8. But to those who are contentious, etc. There is some irregularity in the passage; first, on account of its tenor being interrupted, for the thread of the discourse required, that the second clause of the contrast should be thus connected, — “The Lord will render to them, who by perseverance in good works, seek glory, and honor, and immortality, eternal life; but to the contentious and the disobedient, eternal death.” Then the conclusion might be joined, — “That for the former are prepared glory, and honor, and incorruption; and that for the latter are laid up wrath and misery.” There is another thing, — These words, indignation, wrath, tribulation, and anguish, are joined to two clauses in the context. However, the meaning of the passage is by no means obscure; and with this we must be satisfied in the Apostolic writings. From other writings must eloquence be learnt: here spiritual wisdom is to be sought, conveyed in a plain and simple style. 6767     With regard to the construction of this passage, 6-10, it may be observed, that it is formed according to the mode of Hebrew parallelism, many instances of which we meet with even in the prose writings of the New Testament. None of the ancients, nor any of the moderns, before the time of Bishop Lowth, understood much of the peculiar character of the Hebrew style. All the anomalies, noticed by Calvin, instantly vanish, when the passage is so arranged, as to exhibit the correspondence of its different parts. It consists of two general portions; the first includes three verses, Romans 2:6, 7, and 8; the other, the remaining three verses. The same things are mainly included in both portions, only in the latter there are some things additional, and explanatory, and the order is reversed, so that the passage ends with what corresponds with its beginning. To see the whole in a connected form, it is necessary to set it down in lines, in the following manner —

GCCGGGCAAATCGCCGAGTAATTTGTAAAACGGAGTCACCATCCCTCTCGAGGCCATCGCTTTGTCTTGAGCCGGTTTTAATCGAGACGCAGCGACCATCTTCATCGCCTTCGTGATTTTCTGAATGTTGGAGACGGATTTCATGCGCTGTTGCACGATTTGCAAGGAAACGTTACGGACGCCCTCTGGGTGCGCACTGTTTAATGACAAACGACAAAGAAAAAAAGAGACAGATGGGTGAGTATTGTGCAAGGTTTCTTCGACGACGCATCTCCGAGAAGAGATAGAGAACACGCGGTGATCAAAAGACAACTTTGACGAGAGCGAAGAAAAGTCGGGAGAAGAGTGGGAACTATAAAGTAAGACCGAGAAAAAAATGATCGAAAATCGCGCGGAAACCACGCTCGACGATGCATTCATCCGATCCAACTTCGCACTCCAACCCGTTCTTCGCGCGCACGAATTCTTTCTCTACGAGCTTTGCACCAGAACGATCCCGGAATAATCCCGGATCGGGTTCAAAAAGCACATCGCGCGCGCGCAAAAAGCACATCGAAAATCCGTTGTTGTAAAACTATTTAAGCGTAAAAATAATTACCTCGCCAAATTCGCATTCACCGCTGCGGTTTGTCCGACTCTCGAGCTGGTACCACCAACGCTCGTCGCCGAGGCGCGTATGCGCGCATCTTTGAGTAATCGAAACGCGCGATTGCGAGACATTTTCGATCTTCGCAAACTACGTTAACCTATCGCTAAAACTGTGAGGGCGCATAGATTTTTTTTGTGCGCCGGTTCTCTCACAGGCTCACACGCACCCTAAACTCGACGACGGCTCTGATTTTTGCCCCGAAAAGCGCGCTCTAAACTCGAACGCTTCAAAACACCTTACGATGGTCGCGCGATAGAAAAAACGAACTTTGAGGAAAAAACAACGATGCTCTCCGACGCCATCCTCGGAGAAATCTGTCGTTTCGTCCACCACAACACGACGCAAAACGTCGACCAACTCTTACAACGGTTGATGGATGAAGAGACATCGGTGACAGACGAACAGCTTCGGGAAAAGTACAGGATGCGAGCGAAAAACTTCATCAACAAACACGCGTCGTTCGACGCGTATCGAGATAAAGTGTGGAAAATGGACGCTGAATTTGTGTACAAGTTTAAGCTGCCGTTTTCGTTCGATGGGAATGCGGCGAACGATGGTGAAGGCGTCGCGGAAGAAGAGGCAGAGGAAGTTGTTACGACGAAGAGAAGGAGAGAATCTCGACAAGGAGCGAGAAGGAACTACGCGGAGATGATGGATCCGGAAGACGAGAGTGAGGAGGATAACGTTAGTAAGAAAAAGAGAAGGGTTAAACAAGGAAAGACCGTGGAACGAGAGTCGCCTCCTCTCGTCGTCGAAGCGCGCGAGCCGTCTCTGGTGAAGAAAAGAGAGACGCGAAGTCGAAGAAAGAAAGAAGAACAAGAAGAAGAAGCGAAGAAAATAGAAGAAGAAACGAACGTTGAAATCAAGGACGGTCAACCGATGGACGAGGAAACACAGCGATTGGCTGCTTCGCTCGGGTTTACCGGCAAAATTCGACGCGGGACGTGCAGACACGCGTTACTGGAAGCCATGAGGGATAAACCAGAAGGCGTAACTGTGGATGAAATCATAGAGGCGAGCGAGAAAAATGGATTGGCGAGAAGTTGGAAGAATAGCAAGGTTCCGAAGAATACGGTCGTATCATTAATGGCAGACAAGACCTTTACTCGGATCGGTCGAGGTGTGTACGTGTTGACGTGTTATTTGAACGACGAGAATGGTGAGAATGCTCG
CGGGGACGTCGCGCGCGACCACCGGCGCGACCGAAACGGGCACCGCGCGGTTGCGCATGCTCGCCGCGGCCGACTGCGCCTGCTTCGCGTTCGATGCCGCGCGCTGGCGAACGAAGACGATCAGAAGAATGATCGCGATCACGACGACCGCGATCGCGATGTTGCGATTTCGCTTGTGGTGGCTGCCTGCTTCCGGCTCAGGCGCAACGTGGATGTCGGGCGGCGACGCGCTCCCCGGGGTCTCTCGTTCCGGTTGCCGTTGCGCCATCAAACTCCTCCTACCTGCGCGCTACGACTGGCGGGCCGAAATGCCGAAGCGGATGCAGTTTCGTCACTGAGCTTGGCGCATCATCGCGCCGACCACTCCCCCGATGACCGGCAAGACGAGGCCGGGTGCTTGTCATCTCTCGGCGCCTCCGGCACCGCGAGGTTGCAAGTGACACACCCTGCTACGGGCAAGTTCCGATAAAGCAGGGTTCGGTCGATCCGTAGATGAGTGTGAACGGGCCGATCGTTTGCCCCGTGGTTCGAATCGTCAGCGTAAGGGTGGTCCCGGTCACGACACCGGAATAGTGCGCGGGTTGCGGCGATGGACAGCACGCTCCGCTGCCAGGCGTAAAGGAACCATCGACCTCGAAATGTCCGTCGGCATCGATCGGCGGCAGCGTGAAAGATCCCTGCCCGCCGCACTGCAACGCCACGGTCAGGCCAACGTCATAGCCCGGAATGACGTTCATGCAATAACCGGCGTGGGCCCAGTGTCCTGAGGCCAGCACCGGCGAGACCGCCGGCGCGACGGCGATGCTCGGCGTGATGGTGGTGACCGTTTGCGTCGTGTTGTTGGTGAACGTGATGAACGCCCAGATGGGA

6. Who will render to each according to his works, —

   7. To those indeed, who, by perseverance in well — doing, Seek glory and honor and immortality, — Eternal life

   8. But there shall be to them who are contentious And obey not the truth, but obey iniquity, —Indignation and wrath:

    Then follow the same things, the order being reversed —

   9. Distress and anguish shall be on every soul of man that worketh evil, — On the Jew first, and then on the Greek;